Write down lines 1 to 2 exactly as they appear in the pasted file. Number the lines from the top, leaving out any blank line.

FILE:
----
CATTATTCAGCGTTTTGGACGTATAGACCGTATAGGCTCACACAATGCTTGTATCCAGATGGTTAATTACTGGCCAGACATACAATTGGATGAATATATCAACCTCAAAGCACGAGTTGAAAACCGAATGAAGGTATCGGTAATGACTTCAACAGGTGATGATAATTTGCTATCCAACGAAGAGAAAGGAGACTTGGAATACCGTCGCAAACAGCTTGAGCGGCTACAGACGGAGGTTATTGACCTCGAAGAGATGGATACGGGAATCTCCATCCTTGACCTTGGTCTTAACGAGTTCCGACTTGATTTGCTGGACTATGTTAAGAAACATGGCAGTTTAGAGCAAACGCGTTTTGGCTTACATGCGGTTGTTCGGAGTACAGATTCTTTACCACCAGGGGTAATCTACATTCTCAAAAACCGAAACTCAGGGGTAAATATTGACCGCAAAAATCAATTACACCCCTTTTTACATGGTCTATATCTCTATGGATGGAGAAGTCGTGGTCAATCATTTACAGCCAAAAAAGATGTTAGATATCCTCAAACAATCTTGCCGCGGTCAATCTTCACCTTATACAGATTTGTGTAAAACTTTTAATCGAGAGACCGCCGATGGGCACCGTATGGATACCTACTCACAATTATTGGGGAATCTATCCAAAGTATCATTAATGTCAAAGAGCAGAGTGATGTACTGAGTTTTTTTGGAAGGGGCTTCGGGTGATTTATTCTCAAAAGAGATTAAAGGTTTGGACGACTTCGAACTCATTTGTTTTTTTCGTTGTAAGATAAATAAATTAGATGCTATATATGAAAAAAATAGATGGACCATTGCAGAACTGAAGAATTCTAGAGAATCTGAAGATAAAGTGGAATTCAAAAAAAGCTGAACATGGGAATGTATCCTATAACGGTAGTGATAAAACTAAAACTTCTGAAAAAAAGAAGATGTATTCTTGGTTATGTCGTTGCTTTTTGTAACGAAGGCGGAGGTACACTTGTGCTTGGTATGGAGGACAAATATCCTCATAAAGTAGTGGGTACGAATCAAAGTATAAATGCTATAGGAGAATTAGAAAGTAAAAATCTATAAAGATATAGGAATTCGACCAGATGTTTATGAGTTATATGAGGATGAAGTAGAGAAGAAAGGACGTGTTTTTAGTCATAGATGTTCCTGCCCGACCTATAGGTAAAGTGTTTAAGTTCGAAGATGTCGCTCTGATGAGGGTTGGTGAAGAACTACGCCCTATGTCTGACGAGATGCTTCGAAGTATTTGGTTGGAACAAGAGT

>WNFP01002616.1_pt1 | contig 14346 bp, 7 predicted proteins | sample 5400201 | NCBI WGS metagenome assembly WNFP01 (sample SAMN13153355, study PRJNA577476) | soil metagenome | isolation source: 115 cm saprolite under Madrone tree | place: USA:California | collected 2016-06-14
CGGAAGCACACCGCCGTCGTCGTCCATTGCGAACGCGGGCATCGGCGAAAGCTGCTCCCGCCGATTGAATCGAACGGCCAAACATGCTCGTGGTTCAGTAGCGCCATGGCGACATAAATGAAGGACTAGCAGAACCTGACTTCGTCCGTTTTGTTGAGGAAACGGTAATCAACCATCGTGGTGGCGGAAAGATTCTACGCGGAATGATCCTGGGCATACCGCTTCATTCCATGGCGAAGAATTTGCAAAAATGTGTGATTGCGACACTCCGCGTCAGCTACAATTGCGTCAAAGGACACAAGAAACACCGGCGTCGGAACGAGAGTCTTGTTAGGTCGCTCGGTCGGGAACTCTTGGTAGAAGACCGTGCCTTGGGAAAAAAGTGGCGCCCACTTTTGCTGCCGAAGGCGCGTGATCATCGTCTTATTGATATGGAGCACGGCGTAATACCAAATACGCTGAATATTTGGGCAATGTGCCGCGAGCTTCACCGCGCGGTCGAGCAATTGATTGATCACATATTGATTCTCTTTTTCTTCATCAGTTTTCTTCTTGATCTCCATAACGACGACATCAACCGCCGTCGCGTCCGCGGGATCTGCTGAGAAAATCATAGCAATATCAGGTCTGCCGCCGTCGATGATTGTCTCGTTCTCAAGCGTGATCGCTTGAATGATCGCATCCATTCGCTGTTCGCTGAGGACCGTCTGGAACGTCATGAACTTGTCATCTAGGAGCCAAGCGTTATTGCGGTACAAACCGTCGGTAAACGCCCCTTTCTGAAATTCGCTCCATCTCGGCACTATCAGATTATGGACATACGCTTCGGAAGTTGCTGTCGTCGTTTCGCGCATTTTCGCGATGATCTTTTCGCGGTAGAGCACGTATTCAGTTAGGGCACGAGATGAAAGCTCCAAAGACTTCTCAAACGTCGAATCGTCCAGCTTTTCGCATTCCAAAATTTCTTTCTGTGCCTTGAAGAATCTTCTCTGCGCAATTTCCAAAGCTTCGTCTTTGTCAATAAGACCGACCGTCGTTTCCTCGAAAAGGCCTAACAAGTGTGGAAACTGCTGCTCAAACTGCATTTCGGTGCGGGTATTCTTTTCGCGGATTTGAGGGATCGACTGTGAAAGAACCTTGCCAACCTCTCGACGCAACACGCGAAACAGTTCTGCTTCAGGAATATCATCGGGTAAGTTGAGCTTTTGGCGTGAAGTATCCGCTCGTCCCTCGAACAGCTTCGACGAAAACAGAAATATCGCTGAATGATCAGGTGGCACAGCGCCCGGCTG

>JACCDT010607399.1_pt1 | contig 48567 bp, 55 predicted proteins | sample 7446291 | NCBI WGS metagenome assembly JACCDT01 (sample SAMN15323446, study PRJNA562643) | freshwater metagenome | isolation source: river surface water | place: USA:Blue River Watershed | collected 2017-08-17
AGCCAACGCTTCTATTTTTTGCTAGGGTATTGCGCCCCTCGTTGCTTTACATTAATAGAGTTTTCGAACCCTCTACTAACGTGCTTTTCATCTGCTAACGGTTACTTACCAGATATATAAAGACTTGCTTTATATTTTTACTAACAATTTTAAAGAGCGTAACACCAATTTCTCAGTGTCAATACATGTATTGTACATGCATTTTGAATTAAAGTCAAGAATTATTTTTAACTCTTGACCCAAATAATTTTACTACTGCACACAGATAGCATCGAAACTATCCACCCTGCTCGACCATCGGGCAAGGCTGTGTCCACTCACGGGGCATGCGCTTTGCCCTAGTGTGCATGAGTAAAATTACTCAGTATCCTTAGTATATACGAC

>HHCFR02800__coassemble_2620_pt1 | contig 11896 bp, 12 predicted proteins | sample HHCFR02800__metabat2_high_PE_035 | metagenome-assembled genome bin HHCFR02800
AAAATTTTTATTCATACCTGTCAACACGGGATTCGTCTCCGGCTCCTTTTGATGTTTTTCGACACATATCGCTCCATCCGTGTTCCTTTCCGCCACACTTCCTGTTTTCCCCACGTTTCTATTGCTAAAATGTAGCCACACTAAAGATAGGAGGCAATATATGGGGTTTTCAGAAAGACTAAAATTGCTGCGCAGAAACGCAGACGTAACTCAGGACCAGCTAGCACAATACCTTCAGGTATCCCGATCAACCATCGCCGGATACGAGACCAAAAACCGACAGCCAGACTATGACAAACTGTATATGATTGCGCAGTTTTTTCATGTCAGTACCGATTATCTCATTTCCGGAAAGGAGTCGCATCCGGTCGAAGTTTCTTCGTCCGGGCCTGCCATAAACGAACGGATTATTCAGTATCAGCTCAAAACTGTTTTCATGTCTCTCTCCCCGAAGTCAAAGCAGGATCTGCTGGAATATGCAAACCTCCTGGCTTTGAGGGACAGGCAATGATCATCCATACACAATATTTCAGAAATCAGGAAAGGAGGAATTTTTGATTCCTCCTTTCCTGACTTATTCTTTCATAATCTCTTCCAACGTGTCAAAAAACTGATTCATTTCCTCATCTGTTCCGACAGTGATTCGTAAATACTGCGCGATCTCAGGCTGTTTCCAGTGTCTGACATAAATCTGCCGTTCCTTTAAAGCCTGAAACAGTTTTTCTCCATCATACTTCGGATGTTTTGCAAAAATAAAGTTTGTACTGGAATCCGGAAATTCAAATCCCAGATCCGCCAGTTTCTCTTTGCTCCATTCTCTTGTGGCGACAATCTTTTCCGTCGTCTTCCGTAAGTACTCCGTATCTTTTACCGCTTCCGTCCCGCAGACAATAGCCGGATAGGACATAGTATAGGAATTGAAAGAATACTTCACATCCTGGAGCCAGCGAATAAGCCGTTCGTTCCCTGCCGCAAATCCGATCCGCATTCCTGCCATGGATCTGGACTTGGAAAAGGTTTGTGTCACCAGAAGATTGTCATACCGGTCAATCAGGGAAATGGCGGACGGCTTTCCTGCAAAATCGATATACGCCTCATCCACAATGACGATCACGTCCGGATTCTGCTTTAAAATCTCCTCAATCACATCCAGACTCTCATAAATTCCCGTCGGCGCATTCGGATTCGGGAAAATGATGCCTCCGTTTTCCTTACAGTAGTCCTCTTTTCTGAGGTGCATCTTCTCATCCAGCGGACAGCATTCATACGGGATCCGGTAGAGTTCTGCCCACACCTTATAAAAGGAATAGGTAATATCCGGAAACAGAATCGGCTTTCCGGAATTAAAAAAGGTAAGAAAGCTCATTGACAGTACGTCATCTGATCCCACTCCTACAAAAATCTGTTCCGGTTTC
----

CATTATTCAGCGTTTTGGACGTATAGACCGTATAGGCTCACACAATGCTTGTATCCAGATGGTTAATTACTGGCCAGACATACAATTGGATGAATATATCAACCTCAAAGCACGAGTTGAAAACCGAATGAAGGTATCGGTAATGACTTCAACAGGTGATGATAATTTGCTATCCAACGAAGAGAAAGGAGACTTGGAATACCGTCGCAAACAGCTTGAGCGGCTACAGACGGAGGTTATTGACCTCGAAGAGATGGATACGGGAATCTCCATCCTTGACCTTGGTCTTAACGAGTTCCGACTTGATTTGCTGGACTATGTTAAGAAACATGGCAGTTTAGAGCAAACGCGTTTTGGCTTACATGCGGTTGTTCGGAGTACAGATTCTTTACCACCAGGGGTAATCTACATTCTCAAAAACCGAAACTCAGGGGTAAATATTGACCGCAAAAATCAATTACACCCCTTTTTACATGGTCTATATCTCTATGGATGGAGAAGTCGTGGTCAATCATTTACAGCCAAAAAAGATGTTAGATATCCTCAAACAATCTTGCCGCGGTCAATCTTCACCTTATACAGATTTGTGTAAAACTTTTAATCGAGAGACCGCCGATGGGCACCGTATGGATACCTACTCACAATTATTGGGGAATCTATCCAAAGTATCATTAATGTCAAAGAGCAGAGTGATGTACTGAGTTTTTTTGGAAGGGGCTTCGGGTGATTTATTCTCAAAAGAGATTAAAGGTTTGGACGACTTCGAACTCATTTGTTTTTTTCGTTGTAAGATAAATAAATTAGATGCTATATATGAAAAAAATAGATGGACCATTGCAGAACTGAAGAATTCTAGAGAATCTGAAGATAAAGTGGAATTCAAAAAAAGCTGAACATGGGAATGTATCCTATAACGGTAGTGATAAAACTAAAACTTCTGAAAAAAAGAAGATGTATTCTTGGTTATGTCGTTGCTTTTTGTAACGAAGGCGGAGGTACACTTGTGCTTGGTATGGAGGACAAATATCCTCATAAAGTAGTGGGTACGAATCAAAGTATAAATGCTATAGGAGAATTAGAAAGTAAAAATCTATAAAGATATAGGAATTCGACCAGATGTTTATGAGTTATATGAGGATGAAGTAGAGAAGAAAGGACGTGTTTTTAGTCATAGATGTTCCTGCCCGACCTATAGGTAAAGTGTTTAAGTTCGAAGATGTCGCTCTGATGAGGGTTGGTGAAGAACTACGCCCTATGTCTGACGAGATGCTTCGAAGTATTTGGTTGGAACAAGAGT

>WNFP01002616.1_pt1 | contig 14346 bp, 7 predicted proteins | sample 5400201 | NCBI WGS metagenome assembly WNFP01 (sample SAMN13153355, study PRJNA577476) | soil metagenome | isolation source: 115 cm saprolite under Madrone tree | place: USA:California | collected 2016-06-14